In Outlook this week, executive editor Satish Padmanabhan writes a diary on his visit to Hampi and the 'Holy side and Hippie side' of it.
At first glance, Hampi doesn’t feel real at all. It seems like a gigantic film set, a mise-en-scène where the art director has arranged those rocks delicately one above the other, drawn the coconut palms in the background, the lush green paddy fields in the front, made a snaking road through the landscape, propped up a few shops by its side, scattered some people and vehicles there, painted a river afar and a sunset beyond. As you settle in, the stunning rock formations rising abruptly from the flat fields become more tangible. And within this scenario the aesthetics of the Vijayanagara Empire architecture shines through. The Vittala temple, the Hemakuta monuments, the Hazara Rama ruins all just mesh into the surroundings, so well camouflaged that they are as tough to spot as a brown owl in an oak tree. Well, so many eloquent words have been lavished on them that any more by me would just slide off like raindrops on those smooth rock faces. But after walking through the splendour of this ancient city, where thought and detailing in every inch is so refined, I can’t help wondering what will remain of our now gleaming Gurgaons, Koramangalas and Cyberabads after 400 years.
There are actually two Hampis. The Holy side and the Hippie side. On the map, the Tungabhadra river cuts through them, but culturally the divide is deeper. The Holy side has truckloads of Kannadigas and Andhraites, and other natives, in white veshtis and vibrant sarees, with all kinds of caste markings on their torsos, gods on their mind, lining up in front of the Virupaksha temple, situated in the middle of a messy bazaar. The Hippie side has Spaniards and Israelis on Royal Enfields, the pillion often cupping a chillum in his or her hands, in shorts and tees, with matted hair and tattoos on all exposed skin, zipping through the lush paddy fields, also with gods on their mind. The Holy side is idli-dosa, pure vegetarian, no booze. The Hippie side is Nutella crepes, wood oven pepperoni pizza, and Kingfisher Strong. That side is Om Namah Shivaya Mahamrityunjaya Mantra, this side is Om Mani Padme Hum.
We have come to a guest house this side, crossing a gently flowing branch of the Tungabhadra with ankle-deep water. Ours is a riverside cottage though it’s not bang on the banks of the Tungabhadra, but beyond the paddy fields and coconut groves. When we wake up the next morning, it takes our breath away—the river is gushing by, with its constant roar almost by our cottage’s doorstep, only a sliver of a paddy field in between. The town is abuzz with talk of ‘cusecs’. “They have released 50,000 cusecs today,” says the owner of the guest house, looking worried, tapping on his app. “Will it go down later?” ask a young couple, who had seemed aloof in the dining area yesterday, now with a camaraderie that the stranded share. They have a connecting international flight the next day. Nobody knows the answer.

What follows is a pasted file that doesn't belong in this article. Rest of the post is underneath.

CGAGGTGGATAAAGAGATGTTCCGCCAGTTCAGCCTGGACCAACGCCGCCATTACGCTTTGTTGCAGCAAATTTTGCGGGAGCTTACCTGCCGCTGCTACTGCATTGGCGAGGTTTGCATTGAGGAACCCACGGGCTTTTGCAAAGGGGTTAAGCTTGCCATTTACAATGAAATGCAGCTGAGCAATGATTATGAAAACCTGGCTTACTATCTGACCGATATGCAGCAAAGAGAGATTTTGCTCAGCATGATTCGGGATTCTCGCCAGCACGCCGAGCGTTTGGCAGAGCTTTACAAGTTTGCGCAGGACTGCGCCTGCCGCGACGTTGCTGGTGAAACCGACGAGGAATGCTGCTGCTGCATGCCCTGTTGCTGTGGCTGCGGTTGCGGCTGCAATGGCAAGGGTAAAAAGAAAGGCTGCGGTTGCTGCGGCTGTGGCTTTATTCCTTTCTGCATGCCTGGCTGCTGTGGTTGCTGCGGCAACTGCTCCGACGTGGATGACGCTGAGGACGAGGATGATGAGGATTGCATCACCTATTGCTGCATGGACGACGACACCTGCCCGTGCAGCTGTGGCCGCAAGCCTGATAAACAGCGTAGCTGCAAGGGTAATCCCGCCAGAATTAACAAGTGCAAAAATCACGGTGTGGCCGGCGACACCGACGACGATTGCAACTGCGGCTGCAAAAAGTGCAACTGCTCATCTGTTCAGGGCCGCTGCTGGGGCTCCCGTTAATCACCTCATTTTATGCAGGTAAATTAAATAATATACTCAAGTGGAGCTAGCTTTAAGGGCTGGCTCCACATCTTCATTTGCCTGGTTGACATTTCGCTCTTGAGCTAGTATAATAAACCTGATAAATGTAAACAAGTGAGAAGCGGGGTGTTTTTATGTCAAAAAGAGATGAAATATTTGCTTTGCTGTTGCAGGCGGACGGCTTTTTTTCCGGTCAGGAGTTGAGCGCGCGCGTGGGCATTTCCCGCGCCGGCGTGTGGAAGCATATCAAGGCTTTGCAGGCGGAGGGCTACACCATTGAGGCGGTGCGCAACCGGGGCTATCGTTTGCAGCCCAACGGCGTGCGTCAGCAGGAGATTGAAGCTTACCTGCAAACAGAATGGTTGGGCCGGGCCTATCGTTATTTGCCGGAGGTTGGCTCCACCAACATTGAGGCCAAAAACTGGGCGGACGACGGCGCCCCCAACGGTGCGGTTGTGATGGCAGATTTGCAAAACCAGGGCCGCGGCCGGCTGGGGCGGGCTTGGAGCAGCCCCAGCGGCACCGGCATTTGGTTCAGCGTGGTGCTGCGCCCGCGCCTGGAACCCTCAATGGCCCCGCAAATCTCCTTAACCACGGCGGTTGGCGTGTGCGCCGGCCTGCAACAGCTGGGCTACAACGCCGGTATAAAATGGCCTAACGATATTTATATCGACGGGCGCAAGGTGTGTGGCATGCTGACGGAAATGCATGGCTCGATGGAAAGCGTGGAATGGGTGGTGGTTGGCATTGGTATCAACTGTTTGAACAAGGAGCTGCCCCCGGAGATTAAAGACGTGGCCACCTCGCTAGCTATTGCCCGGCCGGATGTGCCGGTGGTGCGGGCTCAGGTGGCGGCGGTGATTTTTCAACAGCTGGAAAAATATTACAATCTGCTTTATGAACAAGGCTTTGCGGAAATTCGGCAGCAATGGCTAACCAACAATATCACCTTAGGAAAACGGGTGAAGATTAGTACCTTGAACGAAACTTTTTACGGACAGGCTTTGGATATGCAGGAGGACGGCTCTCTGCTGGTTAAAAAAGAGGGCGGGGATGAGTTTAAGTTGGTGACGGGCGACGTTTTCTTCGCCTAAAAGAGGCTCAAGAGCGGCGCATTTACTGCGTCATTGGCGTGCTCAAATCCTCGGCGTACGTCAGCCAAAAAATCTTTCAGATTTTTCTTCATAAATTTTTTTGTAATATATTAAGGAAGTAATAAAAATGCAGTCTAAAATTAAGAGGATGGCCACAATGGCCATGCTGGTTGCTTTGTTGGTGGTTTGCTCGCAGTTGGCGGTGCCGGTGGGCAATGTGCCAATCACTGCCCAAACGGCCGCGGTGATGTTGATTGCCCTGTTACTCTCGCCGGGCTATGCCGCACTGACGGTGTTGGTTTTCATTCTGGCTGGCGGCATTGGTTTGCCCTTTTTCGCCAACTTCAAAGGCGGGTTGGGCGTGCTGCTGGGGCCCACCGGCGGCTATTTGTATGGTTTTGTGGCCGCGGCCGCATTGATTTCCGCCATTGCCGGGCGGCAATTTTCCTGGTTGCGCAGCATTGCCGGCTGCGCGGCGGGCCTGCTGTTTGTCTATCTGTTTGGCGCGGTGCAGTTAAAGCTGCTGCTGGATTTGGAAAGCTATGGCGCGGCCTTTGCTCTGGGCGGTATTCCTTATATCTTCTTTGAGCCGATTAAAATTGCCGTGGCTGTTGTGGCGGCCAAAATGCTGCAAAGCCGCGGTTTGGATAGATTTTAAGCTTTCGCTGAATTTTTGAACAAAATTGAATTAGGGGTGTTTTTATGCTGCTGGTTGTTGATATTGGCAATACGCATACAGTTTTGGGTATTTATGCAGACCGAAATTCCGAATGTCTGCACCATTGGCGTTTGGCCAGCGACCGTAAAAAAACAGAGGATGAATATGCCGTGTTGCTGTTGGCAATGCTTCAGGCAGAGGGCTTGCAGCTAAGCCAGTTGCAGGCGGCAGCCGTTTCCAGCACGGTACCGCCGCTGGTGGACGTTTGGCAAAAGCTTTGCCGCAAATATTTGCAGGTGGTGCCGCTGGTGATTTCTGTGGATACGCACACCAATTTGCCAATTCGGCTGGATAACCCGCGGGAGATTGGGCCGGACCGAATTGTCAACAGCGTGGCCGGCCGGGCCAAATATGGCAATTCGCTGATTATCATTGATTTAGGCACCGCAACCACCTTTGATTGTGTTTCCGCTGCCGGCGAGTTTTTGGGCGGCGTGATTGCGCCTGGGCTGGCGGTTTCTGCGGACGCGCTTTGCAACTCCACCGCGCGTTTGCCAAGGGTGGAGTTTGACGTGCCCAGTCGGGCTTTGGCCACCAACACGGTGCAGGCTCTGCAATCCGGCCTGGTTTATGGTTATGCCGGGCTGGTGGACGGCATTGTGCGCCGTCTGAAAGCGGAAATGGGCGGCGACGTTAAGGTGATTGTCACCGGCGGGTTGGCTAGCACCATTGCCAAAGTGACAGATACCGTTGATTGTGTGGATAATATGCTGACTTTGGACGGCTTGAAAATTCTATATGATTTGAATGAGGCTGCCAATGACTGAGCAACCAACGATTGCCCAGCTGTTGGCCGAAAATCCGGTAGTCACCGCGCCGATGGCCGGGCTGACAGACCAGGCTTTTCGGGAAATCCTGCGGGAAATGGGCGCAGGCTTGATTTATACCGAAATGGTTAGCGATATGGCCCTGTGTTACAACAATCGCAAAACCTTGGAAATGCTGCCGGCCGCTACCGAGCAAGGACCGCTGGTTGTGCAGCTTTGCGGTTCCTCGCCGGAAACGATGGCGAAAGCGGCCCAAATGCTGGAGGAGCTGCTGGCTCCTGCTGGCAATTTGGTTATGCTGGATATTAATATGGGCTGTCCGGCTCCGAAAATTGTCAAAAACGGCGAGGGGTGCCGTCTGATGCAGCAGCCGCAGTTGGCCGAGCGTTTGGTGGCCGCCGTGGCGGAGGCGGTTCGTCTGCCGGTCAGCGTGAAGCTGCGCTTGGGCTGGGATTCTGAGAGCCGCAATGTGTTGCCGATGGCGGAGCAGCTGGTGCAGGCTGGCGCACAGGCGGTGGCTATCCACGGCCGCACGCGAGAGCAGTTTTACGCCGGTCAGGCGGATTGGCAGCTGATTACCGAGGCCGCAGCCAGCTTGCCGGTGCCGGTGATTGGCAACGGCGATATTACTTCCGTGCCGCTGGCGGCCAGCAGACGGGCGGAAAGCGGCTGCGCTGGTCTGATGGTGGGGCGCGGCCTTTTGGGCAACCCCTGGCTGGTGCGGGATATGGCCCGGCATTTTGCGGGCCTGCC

FB, Twitter, WhatsApp, Paytm, Uber have all been pushed to the back screen of the phone. The go-to app here is tbboard.com, the Tungabhadra canal office which sends out bulletins on how much water it will release that day. On the morning of our departure, I tap on it, it says 1.48 lakh cusecs. “Won’t it submerge our cottage?” “No, that much water only raises the river level by about a foot,” says the guest house owner. And how do we go across? “Putti,” he says. That is, a coracle, basically a big floating basket, looking puny and flimsy, tied to a coconut tree on the banks of the mighty Tungabhadra. Water has leaked into the putti, wetting our clothes, our bags are placed in the middle and we sit on our haunches as one of the two rowers slides it onto the river. Our stomachs churn as the putti rotates wildly when it hits the strong current. We say a silent prayer to the recently visited Vittala, Virupaksha and Achyutaraya temples. The two men go at it vigorously with their oars, to guide it away from the rapids. Suddenly, there is panic. “Republic TV, Republic TV,” one of them screams. They try to steer the putti to one of the thickets in the middle of the raging river, and hide it there. So, there we are, right in the middle of the raging Tungabhadra, in this little palm-frond basket bobbing violently, with water gushing past us on all sides in great twirls.
Apparently, it is illegal to run the putti when the water is above 50,000 cusecs, and a local news channel, fondly referred to as Republic TV, is filming this operation from the other bank. After about five minutes of this ‘hiding’, and giving in to our frightened pleas, the two men float it back on to the river. As it touches the other bank, they jump out of it and bolt in different directions, away from the cameras. We lift our bags and spring out of the putti before the river swallows it.
(The writer is executive editor, Outlook)